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anonymous
 one year ago
three circles with centers A, B and C have respective radii 50, 30 and 20 inches and are tangent to each other externally. Find the area in (in^2) of the curvilinear triangle formed by the three circles
anonymous
 one year ago
three circles with centers A, B and C have respective radii 50, 30 and 20 inches and are tangent to each other externally. Find the area in (in^2) of the curvilinear triangle formed by the three circles

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anonymous
 one year ago
Best ResponseYou've already chosen the best response.0Is a calculator necessary here?

anonymous
 one year ago
Best ResponseYou've already chosen the best response.0dw:1440340144264:dw

anonymous
 one year ago
Best ResponseYou've already chosen the best response.0I want to use Heron's Formula and the Law of Cosines, but my gut tells me there's a simpler way haha

anonymous
 one year ago
Best ResponseYou've already chosen the best response.0dw:1440351019348:dw

anonymous
 one year ago
Best ResponseYou've already chosen the best response.0You can use Hero's formula to find area

anonymous
 one year ago
Best ResponseYou've already chosen the best response.0Sure. But then you'll eventually have to find the area of this bit here:dw:1440340728602:dw

anonymous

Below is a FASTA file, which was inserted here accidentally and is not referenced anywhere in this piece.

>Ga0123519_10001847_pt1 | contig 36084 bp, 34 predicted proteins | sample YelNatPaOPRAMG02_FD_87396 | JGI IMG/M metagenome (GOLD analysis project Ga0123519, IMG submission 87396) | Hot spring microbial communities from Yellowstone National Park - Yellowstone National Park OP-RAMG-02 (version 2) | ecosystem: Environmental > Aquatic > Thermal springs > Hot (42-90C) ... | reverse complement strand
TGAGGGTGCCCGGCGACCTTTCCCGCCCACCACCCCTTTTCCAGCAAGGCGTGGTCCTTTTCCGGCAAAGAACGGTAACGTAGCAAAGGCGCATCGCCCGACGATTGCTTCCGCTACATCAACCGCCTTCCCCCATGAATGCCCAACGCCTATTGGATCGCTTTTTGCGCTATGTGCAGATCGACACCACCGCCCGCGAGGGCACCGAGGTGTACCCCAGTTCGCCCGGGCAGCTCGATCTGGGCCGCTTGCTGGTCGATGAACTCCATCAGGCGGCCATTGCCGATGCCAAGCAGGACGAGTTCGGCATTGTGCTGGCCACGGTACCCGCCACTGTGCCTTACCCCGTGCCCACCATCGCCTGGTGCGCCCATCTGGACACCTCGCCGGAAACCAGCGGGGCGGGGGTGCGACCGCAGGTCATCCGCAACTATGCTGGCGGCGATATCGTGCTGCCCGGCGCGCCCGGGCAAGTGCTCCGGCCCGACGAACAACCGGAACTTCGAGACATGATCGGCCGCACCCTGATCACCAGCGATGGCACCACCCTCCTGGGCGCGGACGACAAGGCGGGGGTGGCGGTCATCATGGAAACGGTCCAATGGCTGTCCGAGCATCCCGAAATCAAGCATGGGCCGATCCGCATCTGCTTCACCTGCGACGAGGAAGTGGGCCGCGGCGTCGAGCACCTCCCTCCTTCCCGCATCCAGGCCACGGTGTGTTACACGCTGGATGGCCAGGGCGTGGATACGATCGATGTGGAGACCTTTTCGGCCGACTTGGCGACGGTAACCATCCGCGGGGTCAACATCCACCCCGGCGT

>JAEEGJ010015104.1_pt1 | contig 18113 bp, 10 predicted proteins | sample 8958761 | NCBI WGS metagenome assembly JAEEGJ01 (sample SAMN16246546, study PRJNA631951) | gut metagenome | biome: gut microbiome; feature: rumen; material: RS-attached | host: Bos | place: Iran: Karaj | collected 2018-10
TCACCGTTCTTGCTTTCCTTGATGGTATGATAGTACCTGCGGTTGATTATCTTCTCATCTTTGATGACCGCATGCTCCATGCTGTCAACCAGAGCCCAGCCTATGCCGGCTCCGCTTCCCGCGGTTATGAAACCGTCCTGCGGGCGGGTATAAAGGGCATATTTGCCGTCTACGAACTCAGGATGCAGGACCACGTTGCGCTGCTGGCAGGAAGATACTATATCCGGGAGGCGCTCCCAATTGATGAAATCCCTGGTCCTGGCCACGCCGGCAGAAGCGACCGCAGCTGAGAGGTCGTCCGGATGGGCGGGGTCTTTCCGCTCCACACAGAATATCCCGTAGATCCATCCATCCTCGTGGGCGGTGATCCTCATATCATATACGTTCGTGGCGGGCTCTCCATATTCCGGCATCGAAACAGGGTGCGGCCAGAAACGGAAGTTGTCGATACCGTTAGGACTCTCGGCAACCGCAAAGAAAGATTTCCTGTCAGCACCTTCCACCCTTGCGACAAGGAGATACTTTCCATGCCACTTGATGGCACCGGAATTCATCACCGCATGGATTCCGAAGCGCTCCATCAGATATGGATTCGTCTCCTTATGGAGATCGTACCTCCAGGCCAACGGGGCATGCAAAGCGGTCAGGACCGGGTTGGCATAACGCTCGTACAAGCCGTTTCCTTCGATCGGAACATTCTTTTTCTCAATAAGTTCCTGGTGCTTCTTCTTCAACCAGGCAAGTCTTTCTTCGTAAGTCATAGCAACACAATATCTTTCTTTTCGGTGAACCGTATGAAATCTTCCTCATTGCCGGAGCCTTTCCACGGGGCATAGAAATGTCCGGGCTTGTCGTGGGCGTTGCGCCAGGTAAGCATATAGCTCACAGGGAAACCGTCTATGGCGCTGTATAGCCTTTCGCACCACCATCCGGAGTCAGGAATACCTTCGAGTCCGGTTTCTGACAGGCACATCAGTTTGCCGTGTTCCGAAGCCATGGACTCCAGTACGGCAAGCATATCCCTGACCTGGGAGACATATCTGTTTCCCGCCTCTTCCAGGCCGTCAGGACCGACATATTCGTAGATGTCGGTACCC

one year ago
Best ResponseYou've already chosen the best response.0Which involves subtracting the area of this part from the area obtained from Heron's formula:dw:1440340811064:dw which needs the interior angles formed from the centres of these three circles and as far as I know, can only be obtained using the law of cosines :/

anonymous
 one year ago
Best ResponseYou've already chosen the best response.0Does the triangle have to be curved sides? the question says 'curvilinear' triangle

anonymous
 one year ago
Best ResponseYou've already chosen the best response.0Can you teach me on using the law of cosines in the figure above

anonymous
 one year ago
Best ResponseYou've already chosen the best response.0Sir, it is the triangle formed inside the three circles

anonymous
 one year ago
Best ResponseYou've already chosen the best response.0Rein. I have to teach you the law of cosines? XD

anonymous
 one year ago
Best ResponseYou've already chosen the best response.0I guess it can't be helped. But only for this particular case :D When you know all three sides of a triangle, there is a way to figure out the interior angles, too.

anonymous
 one year ago
Best ResponseYou've already chosen the best response.0I'm going to need you to play along here, though :) Talking to walls makes me feel weird HAHA

anonymous
 one year ago
Best ResponseYou've already chosen the best response.0with hero's formula you find the area of triangle PQR by cos formula you can find the angles of triangle. then find the areas of three sectors add them finally subtract from the area of triangle.

anonymous
 one year ago
Best ResponseYou've already chosen the best response.0find one angle by cos formula to find other angles you can also use sin formula

anonymous
 one year ago
Best ResponseYou've already chosen the best response.0\[\cos Q=\frac{ PQ^2+QR^2PR^2 }{ 2PQ*QR }\]

ganeshie8
 one year ago
Best ResponseYou've already chosen the best response.0if you want to double check the answer, im getting area around \(142\) : http://www.wolframalpha.com/input/?i=100*%28%5Cint_%7B3%2F2%7D%5E3++4sqrt%283%29sqrt%2825%28x4%29%5E2%29++sqrt%289x%5E2%29%2B+%5Cint_3%5E%7B33%2F7%7D+4sqrt%283%29sqrt%2825%28x4%29%5E2%29++sqrt%284%28x5%29%5E2%29%29
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